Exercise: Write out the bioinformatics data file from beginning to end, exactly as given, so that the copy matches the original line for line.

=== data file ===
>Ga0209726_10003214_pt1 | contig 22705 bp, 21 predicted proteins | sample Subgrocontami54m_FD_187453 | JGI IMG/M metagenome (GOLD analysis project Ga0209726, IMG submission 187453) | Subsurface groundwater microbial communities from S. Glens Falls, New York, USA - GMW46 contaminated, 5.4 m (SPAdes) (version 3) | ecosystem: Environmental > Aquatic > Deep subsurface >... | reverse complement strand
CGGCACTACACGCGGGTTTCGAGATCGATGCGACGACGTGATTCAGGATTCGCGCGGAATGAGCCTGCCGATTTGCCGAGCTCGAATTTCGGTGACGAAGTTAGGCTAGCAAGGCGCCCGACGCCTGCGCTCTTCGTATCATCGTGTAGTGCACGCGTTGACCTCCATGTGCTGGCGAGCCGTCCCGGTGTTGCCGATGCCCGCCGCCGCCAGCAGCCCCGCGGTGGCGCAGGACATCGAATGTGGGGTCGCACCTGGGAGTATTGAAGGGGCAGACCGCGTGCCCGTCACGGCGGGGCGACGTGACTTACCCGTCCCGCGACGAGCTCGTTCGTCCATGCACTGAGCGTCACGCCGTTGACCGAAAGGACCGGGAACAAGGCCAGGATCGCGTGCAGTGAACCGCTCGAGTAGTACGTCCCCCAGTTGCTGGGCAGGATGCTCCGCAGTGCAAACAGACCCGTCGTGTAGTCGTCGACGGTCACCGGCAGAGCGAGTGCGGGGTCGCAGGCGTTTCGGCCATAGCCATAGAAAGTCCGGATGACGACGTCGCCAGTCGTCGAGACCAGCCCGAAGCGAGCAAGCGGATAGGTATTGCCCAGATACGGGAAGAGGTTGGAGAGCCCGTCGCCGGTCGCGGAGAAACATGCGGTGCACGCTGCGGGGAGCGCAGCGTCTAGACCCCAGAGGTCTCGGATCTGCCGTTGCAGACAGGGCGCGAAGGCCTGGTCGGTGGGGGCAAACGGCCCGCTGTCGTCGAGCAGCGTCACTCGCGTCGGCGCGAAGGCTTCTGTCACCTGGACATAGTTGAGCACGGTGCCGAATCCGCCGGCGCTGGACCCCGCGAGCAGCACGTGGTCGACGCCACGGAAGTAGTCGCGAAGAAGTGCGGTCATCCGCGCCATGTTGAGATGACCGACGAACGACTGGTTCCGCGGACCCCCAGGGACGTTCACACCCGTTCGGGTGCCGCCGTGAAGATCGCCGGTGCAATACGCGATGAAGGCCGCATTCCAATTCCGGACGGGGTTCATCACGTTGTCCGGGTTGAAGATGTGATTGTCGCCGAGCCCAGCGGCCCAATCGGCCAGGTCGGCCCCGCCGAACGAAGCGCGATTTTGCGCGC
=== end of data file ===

>Ga0209726_10003214_pt1 | contig 22705 bp, 21 predicted proteins | sample Subgrocontami54m_FD_187453 | JGI IMG/M metagenome (GOLD analysis project Ga0209726, IMG submission 187453) | Subsurface groundwater microbial communities from S. Glens Falls, New York, USA - GMW46 contaminated, 5.4 m (SPAdes) (version 3) | ecosystem: Environmental > Aquatic > Deep subsurface >... | reverse complement strand
CGGCACTACACGCGGGTTTCGAGATCGATGCGACGACGTGATTCAGGATTCGCGCGGAATGAGCCTGCCGATTTGCCGAGCTCGAATTTCGGTGACGAAGTTAGGCTAGCAAGGCGCCCGACGCCTGCGCTCTTCGTATCATCGTGTAGTGCACGCGTTGACCTCCATGTGCTGGCGAGCCGTCCCGGTGTTGCCGATGCCCGCCGCCGCCAGCAGCCCCGCGGTGGCGCAGGACATCGAATGTGGGGTCGCACCTGGGAGTATTGAAGGGGCAGACCGCGTGCCCGTCACGGCGGGGCGACGTGACTTACCCGTCCCGCGACGAGCTCGTTCGTCCATGCACTGAGCGTCACGCCGTTGACCGAAAGGACCGGGAACAAGGCCAGGATCGCGTGCAGTGAACCGCTCGAGTAGTACGTCCCCCAGTTGCTGGGCAGGATGCTCCGCAGTGCAAACAGACCCGTCGTGTAGTCGTCGACGGTCACCGGCAGAGCGAGTGCGGGGTCGCAGGCGTTTCGGCCATAGCCATAGAAAGTCCGGATGACGACGTCGCCAGTCGTCGAGACCAGCCCGAAGCGAGCAAGCGGATAGGTATTGCCCAGATACGGGAAGAGGTTGGAGAGCCCGTCGCCGGTCGCGGAGAAACATGCGGTGCACGCTGCGGGGAGCGCAGCGTCTAGACCCCAGAGGTCTCGGATCTGCCGTTGCAGACAGGGCGCGAAGGCCTGGTCGGTGGGGGCAAACGGCCCGCTGTCGTCGAGCAGCGTCACTCGCGTCGGCGCGAAGGCTTCTGTCACCTGGACATAGTTGAGCACGGTGCCGAATCCGCCGGCGCTGGACCCCGCGAGCAGCACGTGGTCGACGCCACGGAAGTAGTCGCGAAGAAGTGCGGTCATCCGCGCCATGTTGAGATGACCGACGAACGACTGGTTCCGCGGACCCCCAGGGACGTTCACACCCGTTCGGGTGCCGCCGTGAAGATCGCCGGTGCAATACGCGATGAAGGCCGCATTCCAATTCCGGACGGGGTTCATCACGTTGTCCGGGTTGAAGATGTGATTGTCGCCGAGCCCAGCGGCCCAATCGGCCAGGTCGGCCCCGCCGAACGAAGCGCGATTTTGCGCGC